“Ihave every confidence that Garang will succeed in his lifelong ambition tobecome a doctor,” Mr Scott said.

C Y O’Connor Institute managing director John Scott, left, congratulates Sudanese student Kutin Duop, second left, on his achievement. With them are a friend of Mr Duop and C Y O’Connor Institute chairwoman Eileen O’Connell.

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Boxing Day to provide feast for keen punters

Dawson Park will be full of activity over the holiday period. Photo: BELINDA SOOLE Castlereagh Grey will be out to repeat his impressive debut win when he competes at Wellington on Boxing Day. Photo: JANIAN McMILLAN (www.racingphotography南京夜网.au)
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THE gap between the close of TAB trade on Christmas Eve and the reopening on Boxing Day is the largest in the entire year, with nothing to bet on for a whole 38 hours or so.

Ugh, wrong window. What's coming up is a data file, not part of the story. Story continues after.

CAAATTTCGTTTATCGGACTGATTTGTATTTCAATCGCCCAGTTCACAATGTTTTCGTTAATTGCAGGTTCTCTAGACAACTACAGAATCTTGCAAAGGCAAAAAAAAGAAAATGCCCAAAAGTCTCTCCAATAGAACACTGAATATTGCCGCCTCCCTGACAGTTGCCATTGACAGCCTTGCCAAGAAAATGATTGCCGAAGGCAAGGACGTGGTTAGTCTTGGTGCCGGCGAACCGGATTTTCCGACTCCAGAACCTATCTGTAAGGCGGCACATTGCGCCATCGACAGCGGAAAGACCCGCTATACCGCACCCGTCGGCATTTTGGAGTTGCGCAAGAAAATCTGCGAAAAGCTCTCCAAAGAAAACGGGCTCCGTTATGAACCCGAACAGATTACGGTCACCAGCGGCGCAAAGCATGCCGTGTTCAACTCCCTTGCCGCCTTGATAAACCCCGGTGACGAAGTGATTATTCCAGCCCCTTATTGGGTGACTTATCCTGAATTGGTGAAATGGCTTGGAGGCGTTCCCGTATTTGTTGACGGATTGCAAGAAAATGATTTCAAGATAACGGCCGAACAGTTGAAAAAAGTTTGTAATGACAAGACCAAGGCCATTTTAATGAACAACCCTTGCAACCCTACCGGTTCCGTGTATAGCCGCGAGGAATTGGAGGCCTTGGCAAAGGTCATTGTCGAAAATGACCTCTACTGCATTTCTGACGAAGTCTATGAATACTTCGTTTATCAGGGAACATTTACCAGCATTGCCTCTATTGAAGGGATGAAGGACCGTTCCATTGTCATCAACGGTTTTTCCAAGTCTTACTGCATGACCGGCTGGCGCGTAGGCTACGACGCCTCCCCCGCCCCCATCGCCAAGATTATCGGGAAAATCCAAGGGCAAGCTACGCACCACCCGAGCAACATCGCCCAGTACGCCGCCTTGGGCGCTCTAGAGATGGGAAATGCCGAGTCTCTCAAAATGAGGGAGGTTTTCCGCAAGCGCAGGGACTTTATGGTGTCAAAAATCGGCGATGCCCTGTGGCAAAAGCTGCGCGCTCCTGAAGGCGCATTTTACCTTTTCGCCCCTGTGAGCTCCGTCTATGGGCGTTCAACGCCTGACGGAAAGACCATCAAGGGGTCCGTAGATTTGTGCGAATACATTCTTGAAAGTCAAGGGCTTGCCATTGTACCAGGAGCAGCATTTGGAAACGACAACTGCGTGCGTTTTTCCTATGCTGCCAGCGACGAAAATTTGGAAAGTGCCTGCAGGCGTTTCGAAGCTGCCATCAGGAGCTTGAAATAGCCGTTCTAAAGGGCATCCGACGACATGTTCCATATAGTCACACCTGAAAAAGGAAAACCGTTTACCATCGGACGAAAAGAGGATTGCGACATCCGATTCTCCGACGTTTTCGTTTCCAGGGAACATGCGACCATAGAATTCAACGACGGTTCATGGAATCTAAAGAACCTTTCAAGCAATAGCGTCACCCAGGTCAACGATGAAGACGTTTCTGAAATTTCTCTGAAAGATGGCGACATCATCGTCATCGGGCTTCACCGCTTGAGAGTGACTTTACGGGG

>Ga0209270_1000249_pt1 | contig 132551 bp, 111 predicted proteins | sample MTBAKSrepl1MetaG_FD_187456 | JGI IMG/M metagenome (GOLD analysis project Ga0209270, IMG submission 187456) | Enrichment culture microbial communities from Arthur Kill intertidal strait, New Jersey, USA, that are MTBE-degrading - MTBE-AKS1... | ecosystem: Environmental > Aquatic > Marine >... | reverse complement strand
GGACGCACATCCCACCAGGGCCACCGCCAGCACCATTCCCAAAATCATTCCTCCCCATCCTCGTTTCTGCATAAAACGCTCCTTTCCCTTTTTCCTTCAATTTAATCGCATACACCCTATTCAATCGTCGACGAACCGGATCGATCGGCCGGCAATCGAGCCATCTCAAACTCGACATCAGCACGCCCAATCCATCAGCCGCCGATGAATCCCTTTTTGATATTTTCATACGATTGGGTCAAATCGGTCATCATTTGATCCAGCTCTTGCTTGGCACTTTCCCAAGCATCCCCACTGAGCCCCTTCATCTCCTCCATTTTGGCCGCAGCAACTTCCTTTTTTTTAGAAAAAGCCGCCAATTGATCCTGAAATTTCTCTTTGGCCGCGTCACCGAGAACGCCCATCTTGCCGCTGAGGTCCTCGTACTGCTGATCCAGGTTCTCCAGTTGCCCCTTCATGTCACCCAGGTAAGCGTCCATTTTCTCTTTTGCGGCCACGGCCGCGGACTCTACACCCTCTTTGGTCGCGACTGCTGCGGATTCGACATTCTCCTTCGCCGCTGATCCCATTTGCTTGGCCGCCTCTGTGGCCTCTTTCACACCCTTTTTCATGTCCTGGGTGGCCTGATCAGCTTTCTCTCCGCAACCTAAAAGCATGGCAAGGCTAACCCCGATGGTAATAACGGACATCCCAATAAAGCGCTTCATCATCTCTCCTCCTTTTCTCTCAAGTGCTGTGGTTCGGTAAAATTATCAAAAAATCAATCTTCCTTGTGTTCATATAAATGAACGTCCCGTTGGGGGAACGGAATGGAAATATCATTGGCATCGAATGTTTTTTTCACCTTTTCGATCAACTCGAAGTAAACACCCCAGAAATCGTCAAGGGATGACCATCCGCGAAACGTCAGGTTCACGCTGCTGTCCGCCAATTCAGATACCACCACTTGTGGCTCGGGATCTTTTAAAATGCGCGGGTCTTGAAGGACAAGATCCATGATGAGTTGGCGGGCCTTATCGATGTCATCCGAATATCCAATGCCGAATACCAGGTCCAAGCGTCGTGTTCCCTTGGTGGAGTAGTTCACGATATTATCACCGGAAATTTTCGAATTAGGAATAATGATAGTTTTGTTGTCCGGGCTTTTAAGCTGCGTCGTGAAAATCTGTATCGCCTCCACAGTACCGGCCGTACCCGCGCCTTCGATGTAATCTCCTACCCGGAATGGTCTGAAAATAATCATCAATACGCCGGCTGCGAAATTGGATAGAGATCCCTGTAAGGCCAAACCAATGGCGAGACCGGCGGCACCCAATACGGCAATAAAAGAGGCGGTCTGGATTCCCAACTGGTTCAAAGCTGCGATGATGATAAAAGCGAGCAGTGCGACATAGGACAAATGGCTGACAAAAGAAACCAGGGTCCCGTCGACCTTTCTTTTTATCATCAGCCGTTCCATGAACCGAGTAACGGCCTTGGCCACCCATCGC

But punters in the central west get a chance to make up for it on Boxing Day, with gallops, greyhounds and harness racing all on the menu.

Quite simply, if you like the racers, chasers or pacers you will be catered for.

Wellington’s annual non-TAB gallop meeting will kick off proceedings, with the first of five events scheduled to leave the gates at 2.15pm.

A little more than an hour later greyhound action will kick off at Dawson Park with a 10-race program starting at 3.38pm.

If that isn’t enough, when the greyhounds are done you can head down to the Dubbo Showground for a five-race program of harness racing, with the first set down for 7.45pm and the last for 10.15pm.

Boxing Day isn’t the only big day for racing in the region, with plenty of greyhound and galloping action over the whole holiday period.

Dubbo Greyhound Racing Club will host meetings on December 30, January 3, January 10 and January 16 while a plethora of race meetings.